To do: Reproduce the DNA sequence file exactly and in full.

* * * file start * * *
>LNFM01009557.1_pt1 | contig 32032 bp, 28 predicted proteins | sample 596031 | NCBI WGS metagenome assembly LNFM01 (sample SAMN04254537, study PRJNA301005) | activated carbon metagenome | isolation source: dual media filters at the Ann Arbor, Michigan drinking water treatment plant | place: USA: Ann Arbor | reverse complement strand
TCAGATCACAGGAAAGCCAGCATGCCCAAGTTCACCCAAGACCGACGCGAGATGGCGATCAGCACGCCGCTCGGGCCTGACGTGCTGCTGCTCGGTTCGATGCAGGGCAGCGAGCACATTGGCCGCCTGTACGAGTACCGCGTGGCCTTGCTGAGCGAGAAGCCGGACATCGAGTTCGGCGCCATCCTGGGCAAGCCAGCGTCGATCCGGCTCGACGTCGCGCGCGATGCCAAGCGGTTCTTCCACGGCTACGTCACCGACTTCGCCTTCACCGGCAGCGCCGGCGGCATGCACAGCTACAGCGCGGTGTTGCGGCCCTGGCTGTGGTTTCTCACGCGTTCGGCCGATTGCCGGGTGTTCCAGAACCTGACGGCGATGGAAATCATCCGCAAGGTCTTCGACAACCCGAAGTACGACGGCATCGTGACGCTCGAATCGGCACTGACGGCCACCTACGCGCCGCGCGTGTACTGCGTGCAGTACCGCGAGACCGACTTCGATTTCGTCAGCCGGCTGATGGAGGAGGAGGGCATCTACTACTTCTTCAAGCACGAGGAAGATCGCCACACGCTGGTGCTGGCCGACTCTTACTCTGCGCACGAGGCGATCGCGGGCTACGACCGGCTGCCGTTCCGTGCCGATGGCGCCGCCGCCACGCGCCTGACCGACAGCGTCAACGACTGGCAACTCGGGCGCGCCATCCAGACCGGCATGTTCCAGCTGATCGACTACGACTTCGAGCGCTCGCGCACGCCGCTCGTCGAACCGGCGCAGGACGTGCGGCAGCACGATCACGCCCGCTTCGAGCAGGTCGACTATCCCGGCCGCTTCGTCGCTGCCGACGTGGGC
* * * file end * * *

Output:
>LNFM01009557.1_pt1 | contig 32032 bp, 28 predicted proteins | sample 596031 | NCBI WGS metagenome assembly LNFM01 (sample SAMN04254537, study PRJNA301005) | activated carbon metagenome | isolation source: dual media filters at the Ann Arbor, Michigan drinking water treatment plant | place: USA: Ann Arbor | reverse complement strand
TCAGATCACAGGAAAGCCAGCATGCCCAAGTTCACCCAAGACCGACGCGAGATGGCGATCAGCACGCCGCTCGGGCCTGACGTGCTGCTGCTCGGTTCGATGCAGGGCAGCGAGCACATTGGCCGCCTGTACGAGTACCGCGTGGCCTTGCTGAGCGAGAAGCCGGACATCGAGTTCGGCGCCATCCTGGGCAAGCCAGCGTCGATCCGGCTCGACGTCGCGCGCGATGCCAAGCGGTTCTTCCACGGCTACGTCACCGACTTCGCCTTCACCGGCAGCGCCGGCGGCATGCACAGCTACAGCGCGGTGTTGCGGCCCTGGCTGTGGTTTCTCACGCGTTCGGCCGATTGCCGGGTGTTCCAGAACCTGACGGCGATGGAAATCATCCGCAAGGTCTTCGACAACCCGAAGTACGACGGCATCGTGACGCTCGAATCGGCACTGACGGCCACCTACGCGCCGCGCGTGTACTGCGTGCAGTACCGCGAGACCGACTTCGATTTCGTCAGCCGGCTGATGGAGGAGGAGGGCATCTACTACTTCTTCAAGCACGAGGAAGATCGCCACACGCTGGTGCTGGCCGACTCTTACTCTGCGCACGAGGCGATCGCGGGCTACGACCGGCTGCCGTTCCGTGCCGATGGCGCCGCCGCCACGCGCCTGACCGACAGCGTCAACGACTGGCAACTCGGGCGCGCCATCCAGACCGGCATGTTCCAGCTGATCGACTACGACTTCGAGCGCTCGCGCACGCCGCTCGTCGAACCGGCGCAGGACGTGCGGCAGCACGATCACGCCCGCTTCGAGCAGGTCGACTATCCCGGCCGCTTCGTCGCTGCCGACGTGGGC